Apr 20, 2017, 5:20 PM EST

How technology will alter the role of human advisers in wealth management

Duran-Main

By Joe Duran

A small group of us spent a recent afternoon with the chief evangelist at Singularity University in Silicon Valley. The campus is fittingly housed on a NASA site under the shadow of a huge unused hangar once used to store blimps. Their classrooms contain every variety of technological gadget you might imagine, from 3D printers to various types of virtual reality goggles. It's all interesting, but far more fascinating is their perspective on how technology will alter the role of human work, especially in wealth management. THE INESCAPABLE FUTURE"The greatest shortcoming of humanity is our inability to understand the exponential function," renowned physicist Albert Allen Bartlett once said.It's easy for us to imagine how far 30 steps will take us (about 30 yards), but it's next to impossible for any of us to imagine how far 30 exponential steps will take us (25 times around the earth).Technology develops at an accelerating (or... Read full post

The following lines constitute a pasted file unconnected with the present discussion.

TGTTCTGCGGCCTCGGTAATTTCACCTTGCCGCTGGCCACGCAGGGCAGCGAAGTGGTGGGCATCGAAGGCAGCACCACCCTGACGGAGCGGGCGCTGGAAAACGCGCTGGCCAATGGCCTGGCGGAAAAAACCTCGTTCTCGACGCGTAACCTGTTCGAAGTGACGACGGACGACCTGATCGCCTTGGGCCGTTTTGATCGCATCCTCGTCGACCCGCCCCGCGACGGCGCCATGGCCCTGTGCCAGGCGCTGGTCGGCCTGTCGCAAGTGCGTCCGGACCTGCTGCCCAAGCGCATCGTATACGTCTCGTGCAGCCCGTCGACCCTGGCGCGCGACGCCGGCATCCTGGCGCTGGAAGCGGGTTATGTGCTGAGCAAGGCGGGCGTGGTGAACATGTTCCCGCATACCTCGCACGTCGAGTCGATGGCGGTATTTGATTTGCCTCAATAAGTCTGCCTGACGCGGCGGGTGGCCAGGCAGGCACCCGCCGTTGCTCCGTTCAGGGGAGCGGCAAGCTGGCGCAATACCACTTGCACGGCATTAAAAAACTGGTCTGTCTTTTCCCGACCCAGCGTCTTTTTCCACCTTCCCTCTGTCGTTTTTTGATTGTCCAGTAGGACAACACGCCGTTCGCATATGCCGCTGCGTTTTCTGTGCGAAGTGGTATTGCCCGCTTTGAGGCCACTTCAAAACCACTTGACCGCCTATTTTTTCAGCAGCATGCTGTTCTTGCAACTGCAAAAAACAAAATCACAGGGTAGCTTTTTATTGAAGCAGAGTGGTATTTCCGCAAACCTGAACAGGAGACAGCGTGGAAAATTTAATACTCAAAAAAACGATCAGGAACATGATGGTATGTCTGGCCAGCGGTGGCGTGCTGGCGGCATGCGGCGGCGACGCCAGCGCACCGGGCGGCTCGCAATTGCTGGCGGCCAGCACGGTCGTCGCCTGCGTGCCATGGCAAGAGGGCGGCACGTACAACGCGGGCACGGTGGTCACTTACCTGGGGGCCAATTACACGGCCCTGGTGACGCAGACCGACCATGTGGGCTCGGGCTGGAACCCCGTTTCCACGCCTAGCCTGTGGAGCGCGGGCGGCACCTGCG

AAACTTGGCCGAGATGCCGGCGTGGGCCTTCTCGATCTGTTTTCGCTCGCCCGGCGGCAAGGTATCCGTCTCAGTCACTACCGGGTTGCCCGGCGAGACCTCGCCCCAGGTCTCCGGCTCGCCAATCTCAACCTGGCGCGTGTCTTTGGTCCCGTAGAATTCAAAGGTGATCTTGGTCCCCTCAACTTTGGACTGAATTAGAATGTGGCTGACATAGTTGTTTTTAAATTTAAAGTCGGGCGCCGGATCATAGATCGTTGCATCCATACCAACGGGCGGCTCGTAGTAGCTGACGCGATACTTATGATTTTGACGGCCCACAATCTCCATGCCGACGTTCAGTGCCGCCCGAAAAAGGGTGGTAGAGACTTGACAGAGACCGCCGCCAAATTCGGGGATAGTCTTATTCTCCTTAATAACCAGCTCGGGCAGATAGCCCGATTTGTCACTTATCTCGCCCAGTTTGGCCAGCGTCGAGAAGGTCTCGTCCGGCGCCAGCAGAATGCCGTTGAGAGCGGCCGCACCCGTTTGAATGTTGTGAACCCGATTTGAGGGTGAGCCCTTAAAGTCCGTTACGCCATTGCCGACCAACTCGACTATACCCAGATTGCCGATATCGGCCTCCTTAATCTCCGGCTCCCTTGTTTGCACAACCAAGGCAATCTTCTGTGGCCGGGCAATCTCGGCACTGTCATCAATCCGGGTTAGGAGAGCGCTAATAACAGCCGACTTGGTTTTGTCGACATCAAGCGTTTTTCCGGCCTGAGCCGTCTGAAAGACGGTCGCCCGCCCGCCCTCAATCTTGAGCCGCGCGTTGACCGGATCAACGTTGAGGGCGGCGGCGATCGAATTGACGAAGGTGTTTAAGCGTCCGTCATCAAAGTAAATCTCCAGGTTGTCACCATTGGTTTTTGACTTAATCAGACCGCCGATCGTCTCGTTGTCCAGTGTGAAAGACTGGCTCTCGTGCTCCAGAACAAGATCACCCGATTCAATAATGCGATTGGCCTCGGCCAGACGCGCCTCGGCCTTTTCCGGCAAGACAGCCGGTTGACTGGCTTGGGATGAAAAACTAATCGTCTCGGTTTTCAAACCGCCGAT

Mar 27, 2017, 4:12 PM EST

When machinery makes financial advisers' work obsolete

Joe Duran-Main

By Joe Duran

A few weeks ago I travelled with some fellow entrepreneurs to spend six days in Vietnam and Cambodia. It was everything you'd imagine: exotic, beautiful and fascinating. The highlight for me was visiting the twelfth century temple at Angkor Wat, near Siem Reap in Cambodia. It's the largest religious monument in the world on a site exceeding 400 acres. The temple took more than 30 years to build, and according to our guide, more than 350,000 people (mostly slaves) worked on it. (More: Winners and losers in the murky DOL rule implementation)That's an awful lot of manpower. It's interesting that the rate of construction hadn't evolved much from the building of the pyramids in Egypt 3,500 years prior. And yet today we build skyscrapers and entire cities like Dubai in a fraction of the time. Man's productivity has surged with the use of machinery and technology. EVER EXPANDING ROLE OF MACHINERYThis got me thinking about how machinery has... Read full post